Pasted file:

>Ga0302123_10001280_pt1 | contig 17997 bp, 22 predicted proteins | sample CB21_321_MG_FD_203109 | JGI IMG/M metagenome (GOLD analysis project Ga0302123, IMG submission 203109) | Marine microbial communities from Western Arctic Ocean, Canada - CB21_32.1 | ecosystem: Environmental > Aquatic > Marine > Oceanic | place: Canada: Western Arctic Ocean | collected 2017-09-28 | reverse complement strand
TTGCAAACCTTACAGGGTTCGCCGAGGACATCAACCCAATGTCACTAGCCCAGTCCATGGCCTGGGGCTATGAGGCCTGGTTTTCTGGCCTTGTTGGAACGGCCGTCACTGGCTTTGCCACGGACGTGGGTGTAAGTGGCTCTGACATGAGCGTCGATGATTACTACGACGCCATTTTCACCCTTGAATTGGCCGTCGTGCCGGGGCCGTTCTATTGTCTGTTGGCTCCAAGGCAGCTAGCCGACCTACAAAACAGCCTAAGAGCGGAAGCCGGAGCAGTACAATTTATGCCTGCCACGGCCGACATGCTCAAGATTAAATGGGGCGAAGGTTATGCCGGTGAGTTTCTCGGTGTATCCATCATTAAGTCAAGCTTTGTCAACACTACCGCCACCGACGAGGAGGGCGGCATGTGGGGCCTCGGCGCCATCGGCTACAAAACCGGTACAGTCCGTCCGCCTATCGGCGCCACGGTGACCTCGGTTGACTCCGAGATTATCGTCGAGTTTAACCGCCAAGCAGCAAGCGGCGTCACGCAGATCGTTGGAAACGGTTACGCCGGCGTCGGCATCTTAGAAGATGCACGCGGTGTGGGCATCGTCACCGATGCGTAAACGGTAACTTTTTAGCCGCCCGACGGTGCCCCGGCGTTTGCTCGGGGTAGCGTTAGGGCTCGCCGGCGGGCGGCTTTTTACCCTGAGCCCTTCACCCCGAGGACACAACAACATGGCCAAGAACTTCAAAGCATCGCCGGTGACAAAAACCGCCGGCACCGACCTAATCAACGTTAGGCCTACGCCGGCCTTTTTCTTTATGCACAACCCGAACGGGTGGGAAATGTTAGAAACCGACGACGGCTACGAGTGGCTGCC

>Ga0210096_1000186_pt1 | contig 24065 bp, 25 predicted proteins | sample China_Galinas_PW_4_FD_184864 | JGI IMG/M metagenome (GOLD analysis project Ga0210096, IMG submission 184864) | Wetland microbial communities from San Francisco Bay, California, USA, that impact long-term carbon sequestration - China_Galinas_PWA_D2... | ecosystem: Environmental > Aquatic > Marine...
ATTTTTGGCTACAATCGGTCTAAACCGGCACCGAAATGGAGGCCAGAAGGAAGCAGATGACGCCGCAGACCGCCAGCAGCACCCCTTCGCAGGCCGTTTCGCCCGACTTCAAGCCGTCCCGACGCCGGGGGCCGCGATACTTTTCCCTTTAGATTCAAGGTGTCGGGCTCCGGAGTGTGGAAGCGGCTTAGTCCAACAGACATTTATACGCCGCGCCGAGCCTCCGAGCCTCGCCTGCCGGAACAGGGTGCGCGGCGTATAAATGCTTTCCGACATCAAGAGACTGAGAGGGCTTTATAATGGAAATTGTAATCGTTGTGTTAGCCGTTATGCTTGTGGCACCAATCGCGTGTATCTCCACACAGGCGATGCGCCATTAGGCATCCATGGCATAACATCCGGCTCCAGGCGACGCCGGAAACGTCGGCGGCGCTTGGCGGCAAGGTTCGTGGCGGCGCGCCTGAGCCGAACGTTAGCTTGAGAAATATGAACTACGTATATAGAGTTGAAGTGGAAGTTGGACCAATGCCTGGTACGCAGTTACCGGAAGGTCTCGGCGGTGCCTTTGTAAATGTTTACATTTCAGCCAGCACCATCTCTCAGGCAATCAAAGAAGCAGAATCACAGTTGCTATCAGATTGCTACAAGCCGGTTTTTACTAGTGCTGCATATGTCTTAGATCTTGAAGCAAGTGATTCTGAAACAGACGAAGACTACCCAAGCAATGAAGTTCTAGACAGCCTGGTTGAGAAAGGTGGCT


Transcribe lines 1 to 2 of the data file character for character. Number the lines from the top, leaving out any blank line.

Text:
>Ga0302123_10001280_pt1 | contig 17997 bp, 22 predicted proteins | sample CB21_321_MG_FD_203109 | JGI IMG/M metagenome (GOLD analysis project Ga0302123, IMG submission 203109) | Marine microbial communities from Western Arctic Ocean, Canada - CB21_32.1 | ecosystem: Environmental > Aquatic > Marine > Oceanic | place: Canada: Western Arctic Ocean | collected 2017-09-28 | reverse complement strand
TTGCAAACCTTACAGGGTTCGCCGAGGACATCAACCCAATGTCACTAGCCCAGTCCATGGCCTGGGGCTATGAGGCCTGGTTTTCTGGCCTTGTTGGAACGGCCGTCACTGGCTTTGCCACGGACGTGGGTGTAAGTGGCTCTGACATGAGCGTCGATGATTACTACGACGCCATTTTCACCCTTGAATTGGCCGTCGTGCCGGGGCCGTTCTATTGTCTGTTGGCTCCAAGGCAGCTAGCCGACCTACAAAACAGCCTAAGAGCGGAAGCCGGAGCAGTACAATTTATGCCTGCCACGGCCGACATGCTCAAGATTAAATGGGGCGAAGGTTATGCCGGTGAGTTTCTCGGTGTATCCATCATTAAGTCAAGCTTTGTCAACACTACCGCCACCGACGAGGAGGGCGGCATGTGGGGCCTCGGCGCCATCGGCTACAAAACCGGTACAGTCCGTCCGCCTATCGGCGCCACGGTGACCTCGGTTGACTCCGAGATTATCGTCGAGTTTAACCGCCAAGCAGCAAGCGGCGTCACGCAGATCGTTGGAAACGGTTACGCCGGCGTCGGCATCTTAGAAGATGCACGCGGTGTGGGCATCGTCACCGATGCGTAAACGGTAACTTTTTAGCCGCCCGACGGTGCCCCGGCGTTTGCTCGGGGTAGCGTTAGGGCTCGCCGGCGGGCGGCTTTTTACCCTGAGCCCTTCACCCCGAGGACACAACAACATGGCCAAGAACTTCAAAGCATCGCCGGTGACAAAAACCGCCGGCACCGACCTAATCAACGTTAGGCCTACGCCGGCCTTTTTCTTTATGCACAACCCGAACGGGTGGGAAATGTTAGAAACCGACGACGGCTACGAGTGGCTGCC